A Brief Tour into the History of Gravity: From Emocritus to Einstein
Panagiotis Papaspirou and Xenophon Moussas
DOI : 10.3844/ajssp.2013.33.45
Space Science International
Volume 1, 2013
The History of Gravity encompasses many different versions of the idea of the Gravitational interaction, which starts already from the Presocratic Atomists, continues to the doctrines of the Platonic and Neoplatonic School and of the Aristotelian School, passes through the works of John Philoponus and John Bouridan and reaches the visions of Johannes Kepler and Galileo Galilei. Then, the major breakthrough in the Theory of Motion and the Theory of Gravity takes place within the realm of Isaac Newton’s most famous Principia and of the work of Gottfried Leibniz, continues with the contributions of the Post-newtonians, such as Leonhard Euler, reaches the epoch of its modern formulation by Ernst Mach and other Giants of Physics and Philosophy of this epoch, enriches its structure within the work of Henry Poincare and finally culminates within the work of Albert Einstein, with the formulation of the Theory of Special Relativity and of General Relativity at the begin of the 20th century. The evolution of the Theory of General Relativity still continues up to our times, is rich in forms it takes and full of ideas of theoretical strength. Many fundamental concepts of the Epistemology and the History of Physics appear in the study of the Theory of Gravity, such as the notions of Space, of Time, of Motion, of Mass, in its Inertial, Active Gravitational and Passive Gravitational form, of the Inertial system of reference, of the Force, of the Field, of the Riemannian Geometry and of the Field Equations. These primary fundamental theoretical and structural notions appearing each time in the corresponding Theories of Gravity and within the various Paradigms of the Gravitational interaction. We shall refer briefly to the History of Gravity, mentioning only a few landmarks or great personalities which shaped these fundamental physical and epistemological notions.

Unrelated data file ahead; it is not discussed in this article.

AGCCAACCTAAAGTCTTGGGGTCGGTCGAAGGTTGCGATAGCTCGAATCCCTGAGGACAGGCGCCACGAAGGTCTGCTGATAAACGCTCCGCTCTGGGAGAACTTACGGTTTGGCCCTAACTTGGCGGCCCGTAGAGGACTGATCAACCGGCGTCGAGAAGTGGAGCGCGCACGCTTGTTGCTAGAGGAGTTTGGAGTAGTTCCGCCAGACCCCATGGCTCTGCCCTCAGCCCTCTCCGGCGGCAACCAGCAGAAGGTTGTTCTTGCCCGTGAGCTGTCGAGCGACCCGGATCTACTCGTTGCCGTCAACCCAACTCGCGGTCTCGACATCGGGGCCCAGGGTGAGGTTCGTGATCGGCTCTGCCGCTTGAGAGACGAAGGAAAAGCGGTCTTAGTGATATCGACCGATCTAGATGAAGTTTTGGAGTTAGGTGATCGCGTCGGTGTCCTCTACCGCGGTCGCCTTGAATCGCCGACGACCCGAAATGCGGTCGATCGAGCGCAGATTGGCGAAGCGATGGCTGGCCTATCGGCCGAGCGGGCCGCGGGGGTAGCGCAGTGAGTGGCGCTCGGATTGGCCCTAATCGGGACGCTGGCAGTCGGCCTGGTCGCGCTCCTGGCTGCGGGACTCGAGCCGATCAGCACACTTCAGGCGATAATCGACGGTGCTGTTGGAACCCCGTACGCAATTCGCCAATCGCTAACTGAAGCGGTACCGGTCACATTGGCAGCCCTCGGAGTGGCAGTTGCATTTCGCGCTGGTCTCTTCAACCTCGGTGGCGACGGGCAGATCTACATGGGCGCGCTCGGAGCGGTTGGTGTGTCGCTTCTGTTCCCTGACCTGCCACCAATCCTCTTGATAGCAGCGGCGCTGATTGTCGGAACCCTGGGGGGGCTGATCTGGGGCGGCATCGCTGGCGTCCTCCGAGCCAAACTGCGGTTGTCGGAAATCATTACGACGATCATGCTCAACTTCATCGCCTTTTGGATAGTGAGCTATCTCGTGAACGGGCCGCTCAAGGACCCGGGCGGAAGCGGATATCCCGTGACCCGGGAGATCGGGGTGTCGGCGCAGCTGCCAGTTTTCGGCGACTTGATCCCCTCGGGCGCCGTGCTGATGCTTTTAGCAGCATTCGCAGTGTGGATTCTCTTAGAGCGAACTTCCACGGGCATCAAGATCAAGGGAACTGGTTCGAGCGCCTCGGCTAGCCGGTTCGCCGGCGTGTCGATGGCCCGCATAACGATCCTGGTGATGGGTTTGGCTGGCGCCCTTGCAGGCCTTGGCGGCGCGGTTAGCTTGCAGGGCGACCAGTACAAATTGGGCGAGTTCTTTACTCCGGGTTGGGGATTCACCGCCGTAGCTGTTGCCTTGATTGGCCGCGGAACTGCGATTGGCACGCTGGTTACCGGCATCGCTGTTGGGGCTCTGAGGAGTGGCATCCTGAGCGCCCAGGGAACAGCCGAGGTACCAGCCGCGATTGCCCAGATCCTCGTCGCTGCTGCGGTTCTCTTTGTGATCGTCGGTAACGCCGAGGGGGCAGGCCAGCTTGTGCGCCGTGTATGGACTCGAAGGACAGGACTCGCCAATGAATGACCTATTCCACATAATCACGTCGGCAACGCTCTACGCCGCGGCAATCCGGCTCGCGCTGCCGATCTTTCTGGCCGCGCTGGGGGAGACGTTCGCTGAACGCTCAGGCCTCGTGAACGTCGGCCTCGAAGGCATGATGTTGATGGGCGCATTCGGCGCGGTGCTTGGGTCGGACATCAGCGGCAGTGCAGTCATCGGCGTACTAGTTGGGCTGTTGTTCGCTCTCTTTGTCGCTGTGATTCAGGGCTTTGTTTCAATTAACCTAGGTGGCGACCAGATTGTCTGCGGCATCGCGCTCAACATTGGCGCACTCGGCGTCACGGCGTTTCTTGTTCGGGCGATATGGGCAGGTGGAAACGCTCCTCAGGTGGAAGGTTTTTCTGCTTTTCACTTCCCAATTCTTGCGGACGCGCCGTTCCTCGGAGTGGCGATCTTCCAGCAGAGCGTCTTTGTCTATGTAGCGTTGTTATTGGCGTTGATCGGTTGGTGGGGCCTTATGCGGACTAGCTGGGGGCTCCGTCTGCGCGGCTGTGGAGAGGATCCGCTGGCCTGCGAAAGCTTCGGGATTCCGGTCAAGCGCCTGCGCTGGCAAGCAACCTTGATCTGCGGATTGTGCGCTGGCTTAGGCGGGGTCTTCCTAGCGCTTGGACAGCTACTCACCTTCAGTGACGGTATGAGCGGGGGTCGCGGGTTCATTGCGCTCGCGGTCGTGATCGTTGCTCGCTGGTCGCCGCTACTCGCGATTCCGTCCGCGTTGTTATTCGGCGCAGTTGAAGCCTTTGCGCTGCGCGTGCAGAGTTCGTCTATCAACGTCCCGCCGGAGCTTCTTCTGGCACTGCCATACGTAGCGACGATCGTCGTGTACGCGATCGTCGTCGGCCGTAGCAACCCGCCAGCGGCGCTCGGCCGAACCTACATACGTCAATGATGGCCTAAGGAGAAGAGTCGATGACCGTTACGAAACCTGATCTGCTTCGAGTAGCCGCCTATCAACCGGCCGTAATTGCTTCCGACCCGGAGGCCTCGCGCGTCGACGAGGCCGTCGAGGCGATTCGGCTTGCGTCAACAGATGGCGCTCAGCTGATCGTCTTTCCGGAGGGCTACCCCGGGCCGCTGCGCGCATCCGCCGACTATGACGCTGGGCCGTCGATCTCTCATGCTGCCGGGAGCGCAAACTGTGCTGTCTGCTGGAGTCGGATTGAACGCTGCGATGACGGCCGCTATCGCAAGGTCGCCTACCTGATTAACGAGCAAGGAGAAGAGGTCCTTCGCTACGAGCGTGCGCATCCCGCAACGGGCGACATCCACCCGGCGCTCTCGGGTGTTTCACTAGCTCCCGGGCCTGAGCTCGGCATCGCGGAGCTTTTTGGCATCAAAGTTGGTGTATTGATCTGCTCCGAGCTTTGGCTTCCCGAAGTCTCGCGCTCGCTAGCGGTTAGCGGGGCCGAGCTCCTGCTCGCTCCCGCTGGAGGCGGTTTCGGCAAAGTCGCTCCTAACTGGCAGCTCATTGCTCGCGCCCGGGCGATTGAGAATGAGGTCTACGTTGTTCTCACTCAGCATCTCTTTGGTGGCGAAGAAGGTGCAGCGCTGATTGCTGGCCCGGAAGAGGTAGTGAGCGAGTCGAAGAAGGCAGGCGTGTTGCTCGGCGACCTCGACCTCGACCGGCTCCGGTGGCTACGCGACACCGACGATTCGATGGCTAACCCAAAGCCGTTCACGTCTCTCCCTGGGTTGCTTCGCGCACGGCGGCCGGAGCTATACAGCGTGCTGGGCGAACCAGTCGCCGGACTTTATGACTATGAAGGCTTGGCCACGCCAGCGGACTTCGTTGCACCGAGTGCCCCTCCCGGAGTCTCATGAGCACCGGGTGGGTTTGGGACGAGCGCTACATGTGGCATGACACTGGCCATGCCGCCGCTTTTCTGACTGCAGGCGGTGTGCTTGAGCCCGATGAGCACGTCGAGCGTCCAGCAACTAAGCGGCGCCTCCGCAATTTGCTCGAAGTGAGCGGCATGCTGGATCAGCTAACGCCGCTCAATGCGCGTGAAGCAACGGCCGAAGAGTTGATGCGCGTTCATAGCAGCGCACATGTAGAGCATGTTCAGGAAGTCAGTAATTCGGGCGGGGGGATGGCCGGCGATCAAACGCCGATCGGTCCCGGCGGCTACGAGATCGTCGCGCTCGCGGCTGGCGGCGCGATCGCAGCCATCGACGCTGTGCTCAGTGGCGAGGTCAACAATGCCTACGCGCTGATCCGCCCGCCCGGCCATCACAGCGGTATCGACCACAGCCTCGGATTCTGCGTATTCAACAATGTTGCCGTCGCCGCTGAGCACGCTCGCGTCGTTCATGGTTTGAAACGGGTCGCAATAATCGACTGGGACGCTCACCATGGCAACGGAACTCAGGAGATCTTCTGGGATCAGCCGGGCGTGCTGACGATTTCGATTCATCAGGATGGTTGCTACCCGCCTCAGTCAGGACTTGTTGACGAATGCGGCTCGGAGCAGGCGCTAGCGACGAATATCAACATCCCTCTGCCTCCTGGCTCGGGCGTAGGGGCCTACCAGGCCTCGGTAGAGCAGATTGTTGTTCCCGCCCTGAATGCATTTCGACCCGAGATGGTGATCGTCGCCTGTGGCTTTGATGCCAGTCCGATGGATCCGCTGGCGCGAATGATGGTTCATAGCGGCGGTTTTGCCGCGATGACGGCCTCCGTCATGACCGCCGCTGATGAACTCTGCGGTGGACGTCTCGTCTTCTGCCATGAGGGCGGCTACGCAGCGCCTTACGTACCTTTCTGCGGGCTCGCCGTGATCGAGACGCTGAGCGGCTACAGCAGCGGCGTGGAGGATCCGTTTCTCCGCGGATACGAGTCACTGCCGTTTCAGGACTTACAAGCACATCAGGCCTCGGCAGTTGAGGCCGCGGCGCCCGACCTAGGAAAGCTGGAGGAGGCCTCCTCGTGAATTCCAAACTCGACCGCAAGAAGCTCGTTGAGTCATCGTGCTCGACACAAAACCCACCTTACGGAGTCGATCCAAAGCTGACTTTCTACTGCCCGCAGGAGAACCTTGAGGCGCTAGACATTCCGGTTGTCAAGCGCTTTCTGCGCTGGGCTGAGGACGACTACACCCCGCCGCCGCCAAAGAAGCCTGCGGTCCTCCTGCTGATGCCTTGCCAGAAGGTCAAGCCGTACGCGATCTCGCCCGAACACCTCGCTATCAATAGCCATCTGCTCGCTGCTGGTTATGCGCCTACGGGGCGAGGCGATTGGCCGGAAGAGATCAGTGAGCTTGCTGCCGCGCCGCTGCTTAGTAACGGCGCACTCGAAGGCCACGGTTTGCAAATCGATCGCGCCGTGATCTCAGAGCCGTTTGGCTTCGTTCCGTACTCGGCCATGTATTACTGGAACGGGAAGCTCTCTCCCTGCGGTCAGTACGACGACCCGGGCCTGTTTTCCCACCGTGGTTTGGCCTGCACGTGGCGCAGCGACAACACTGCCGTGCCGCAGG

© 2013 Panagiotis Papaspirou and Xenophon Moussas. This is an open access article distributed under the terms of the Creative Commons Attribution License, which permits unrestricted use, distribution, and reproduction in any medium, provided the original author and source are credited.